TABLE I______________________________________b/a 1 2 3 4 5 10 ∞______________________________________β 0.1406 0.229 0.263 0.281 0.291 0.312 0.333______________________________________
With the torsional cantilever illustrated in FIGS. 1 and 2, a force (Fz) acting on the tip 23 in the direction 28 at a distance (LC) from the torsional support beam 16 produces a torque (T) defined as:
T=F.sub.z L.sub.C Eq. (3)
The angle of rotation (θ) is the deflection (ΔZ) of the tip in the direction of arrow 28, divided by the length of the cantilever moment arm: ##EQU3## Substituting equations 3 and 4 into equation 2, the effective spring constant (k.sup.θz) of the torsional support beam 16 is: ##EQU4## the factor "2" being included because LT is the length of the torsional support beam 16 from mesa 19 to the cantilever 14.
The preferred beam structure 16 as illustrated in the enlarged view of FIG. 6, includes two parallel segments 84, 85 on opposite sides of the axis 27 of the beam where the torsional force is applied. Both of these segments are beams having a rectangular cross section mounted to the side walls of mesas 19 and 20 and joined by lateral segments 86. It is noted that in the preferred form of the invention, all of the beams have a similar structure, as diagrammatically illustrated in FIG. 2, for example. This structure effectively increases the width (a) of the beam and produces a stiffer cantilever, since increasing the dimension a in Eq. 5 makes the value of k much higher.
FIG. 7 illustrates the relationship of a range of effective spring constant values with respect to cantilever length, as a function of the geometric variables a and LC, with the dimension b held constant at 10 micrometers. Curves 105 through 108 represent values of total beam width a equal to 1.5 micrometers, 1 micrometer, 0.5 micrometer and 0.25 micrometer, respectively, where the length of the beam LT is equal to 50 micrometers for curve 105 and 200 micrometers for the remaining curves. These curves indicate that torsional cantilevers fabricated using the SCREAM-I process will achieve spring constants between 10-3 and 10-7 N/m. It was found that because of the high aspect ratio (b/a) of the beams, they exhibit no curling or buckling.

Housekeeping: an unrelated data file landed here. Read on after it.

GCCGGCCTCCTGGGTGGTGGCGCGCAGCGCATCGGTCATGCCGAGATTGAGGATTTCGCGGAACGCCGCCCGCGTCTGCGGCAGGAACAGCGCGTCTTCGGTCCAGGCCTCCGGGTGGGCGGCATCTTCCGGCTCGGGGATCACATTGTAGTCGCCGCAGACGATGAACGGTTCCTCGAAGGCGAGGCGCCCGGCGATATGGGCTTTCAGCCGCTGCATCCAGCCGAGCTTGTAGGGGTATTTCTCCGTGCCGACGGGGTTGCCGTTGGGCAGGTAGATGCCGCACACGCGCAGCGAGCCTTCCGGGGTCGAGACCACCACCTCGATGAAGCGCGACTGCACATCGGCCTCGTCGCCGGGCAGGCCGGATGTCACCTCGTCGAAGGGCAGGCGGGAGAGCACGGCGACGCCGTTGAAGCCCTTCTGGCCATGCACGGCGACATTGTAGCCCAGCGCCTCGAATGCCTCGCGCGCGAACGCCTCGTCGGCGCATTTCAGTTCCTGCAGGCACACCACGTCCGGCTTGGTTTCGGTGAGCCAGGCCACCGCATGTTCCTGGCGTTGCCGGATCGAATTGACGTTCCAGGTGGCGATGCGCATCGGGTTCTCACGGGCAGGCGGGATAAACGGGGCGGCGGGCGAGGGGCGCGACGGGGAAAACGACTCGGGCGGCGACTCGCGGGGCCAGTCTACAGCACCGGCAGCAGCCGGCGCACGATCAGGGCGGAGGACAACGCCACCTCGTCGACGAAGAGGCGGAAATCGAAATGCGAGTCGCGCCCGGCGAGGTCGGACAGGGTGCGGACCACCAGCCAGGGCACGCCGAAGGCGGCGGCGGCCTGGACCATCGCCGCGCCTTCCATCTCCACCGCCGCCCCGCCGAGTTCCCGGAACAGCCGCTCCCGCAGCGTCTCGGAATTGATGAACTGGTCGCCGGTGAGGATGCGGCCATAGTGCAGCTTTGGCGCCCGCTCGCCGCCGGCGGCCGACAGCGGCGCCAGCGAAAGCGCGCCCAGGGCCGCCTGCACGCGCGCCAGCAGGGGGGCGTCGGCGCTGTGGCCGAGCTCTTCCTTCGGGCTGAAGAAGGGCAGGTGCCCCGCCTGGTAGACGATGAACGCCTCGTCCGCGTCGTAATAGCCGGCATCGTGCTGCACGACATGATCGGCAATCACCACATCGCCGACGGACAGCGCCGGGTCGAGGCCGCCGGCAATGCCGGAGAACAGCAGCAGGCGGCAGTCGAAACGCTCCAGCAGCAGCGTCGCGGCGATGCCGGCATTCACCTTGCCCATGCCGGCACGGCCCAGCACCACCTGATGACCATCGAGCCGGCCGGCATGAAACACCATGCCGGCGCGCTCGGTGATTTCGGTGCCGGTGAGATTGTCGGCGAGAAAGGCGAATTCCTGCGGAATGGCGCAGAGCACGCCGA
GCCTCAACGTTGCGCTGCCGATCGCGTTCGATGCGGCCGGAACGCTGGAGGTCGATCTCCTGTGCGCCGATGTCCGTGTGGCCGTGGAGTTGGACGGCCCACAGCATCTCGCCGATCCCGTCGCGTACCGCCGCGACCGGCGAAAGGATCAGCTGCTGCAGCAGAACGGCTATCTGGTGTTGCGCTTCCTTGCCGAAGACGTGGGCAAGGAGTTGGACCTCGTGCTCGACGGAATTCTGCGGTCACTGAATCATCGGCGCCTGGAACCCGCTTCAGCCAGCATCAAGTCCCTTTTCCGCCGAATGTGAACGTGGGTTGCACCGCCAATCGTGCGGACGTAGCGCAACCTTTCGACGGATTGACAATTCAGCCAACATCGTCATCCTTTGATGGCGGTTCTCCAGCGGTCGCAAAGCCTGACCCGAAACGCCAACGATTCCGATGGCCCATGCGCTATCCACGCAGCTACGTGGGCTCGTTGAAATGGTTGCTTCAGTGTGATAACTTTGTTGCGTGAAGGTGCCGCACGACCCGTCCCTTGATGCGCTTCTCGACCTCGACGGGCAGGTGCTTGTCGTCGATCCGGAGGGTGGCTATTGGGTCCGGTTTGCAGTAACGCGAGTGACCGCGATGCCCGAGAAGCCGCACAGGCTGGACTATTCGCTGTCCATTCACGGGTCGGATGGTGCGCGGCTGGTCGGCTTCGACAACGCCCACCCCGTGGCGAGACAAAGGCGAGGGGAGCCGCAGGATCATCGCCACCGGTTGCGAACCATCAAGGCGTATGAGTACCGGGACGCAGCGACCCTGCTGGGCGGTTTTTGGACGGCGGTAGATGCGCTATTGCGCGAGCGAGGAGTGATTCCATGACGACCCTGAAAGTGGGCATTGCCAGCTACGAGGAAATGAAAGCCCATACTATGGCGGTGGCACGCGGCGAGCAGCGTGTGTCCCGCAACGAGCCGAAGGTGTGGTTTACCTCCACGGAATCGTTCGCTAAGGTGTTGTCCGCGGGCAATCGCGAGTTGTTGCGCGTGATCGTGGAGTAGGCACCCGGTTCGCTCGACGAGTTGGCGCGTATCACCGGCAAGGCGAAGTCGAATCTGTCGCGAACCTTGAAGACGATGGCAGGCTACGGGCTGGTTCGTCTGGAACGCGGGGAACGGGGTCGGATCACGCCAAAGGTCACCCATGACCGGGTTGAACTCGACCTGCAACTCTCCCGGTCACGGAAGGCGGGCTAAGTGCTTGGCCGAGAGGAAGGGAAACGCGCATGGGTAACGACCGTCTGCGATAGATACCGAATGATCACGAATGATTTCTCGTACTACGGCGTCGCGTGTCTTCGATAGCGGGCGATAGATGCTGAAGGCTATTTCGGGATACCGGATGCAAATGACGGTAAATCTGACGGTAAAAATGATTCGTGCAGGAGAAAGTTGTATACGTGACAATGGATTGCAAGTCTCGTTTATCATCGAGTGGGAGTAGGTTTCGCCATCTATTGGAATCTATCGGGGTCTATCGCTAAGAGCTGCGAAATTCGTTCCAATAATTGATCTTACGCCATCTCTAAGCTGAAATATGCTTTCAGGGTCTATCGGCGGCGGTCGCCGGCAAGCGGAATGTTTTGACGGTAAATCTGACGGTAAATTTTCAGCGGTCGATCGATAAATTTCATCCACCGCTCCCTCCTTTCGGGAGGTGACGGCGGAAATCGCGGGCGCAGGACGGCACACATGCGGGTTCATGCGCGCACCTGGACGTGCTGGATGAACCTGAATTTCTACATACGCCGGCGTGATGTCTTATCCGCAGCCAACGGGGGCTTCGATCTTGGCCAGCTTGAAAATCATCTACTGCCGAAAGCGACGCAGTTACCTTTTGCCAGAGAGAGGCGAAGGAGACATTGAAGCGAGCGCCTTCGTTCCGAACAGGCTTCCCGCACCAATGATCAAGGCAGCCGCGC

The theoretical spring constants for a torsional cantilever are shown in the following table:
TABLE II__________________________________________________________________________Force Deflection Spring Constant Ratio to k.sup.φ.sub.z__________________________________________________________________________F.sub.x acting at tip Δx causing a twisting of angle φ ##STR1## ##STR2##F.sub.y acting at tip Δy ##STR3## ##STR4##F.sub.z acting at tip Δz causing a rotation of angle θ ##STR5## 1F.sub.z acting at center of mass Δz ##STR6## ##STR7##__________________________________________________________________________
The foregoing table also shows the ratio of the theoretical spring constants to the value k.sup.θz, where v is the Poisson's ratio of the material, this ratio being equal to 0.28 for silicon (100). The force (Fx) in the above table acts on the tip 23 in the x direction to cause a deflection along the x axis. Force (Fy) acting at tip 23 produces a deflection in the y direction and a consequent in-plane twisting of the moment arm 12 about support beam 16 through an angle (φ) while force (Fz) acting at tip 23 produces a deflection in the z direction to produce a rotation of angle (θ) about the support beam 16. When the force (Fz) acts at the center of mass; i.e., is directed onto the top of beam 16, there will be a deflection of beam 16 equal to Δz. The spring constants of the cantilever structure 10 for these various forces are illustrated in the table. As long as the length (LC) of the cantilever arm 12 is longer than the length of the torsional supports (LT) all other spring constants of the torsional cantilever will be one or more orders of magnitude greater than k.sup.θz. The capacitor plates 46 and 54 may be provided to sense relative motion in the z direction. Additional sensors such as comb-type detectors, piezoresistors, mirrors, diodes or transistors may be provided to detect motion of the cantilever in various directions.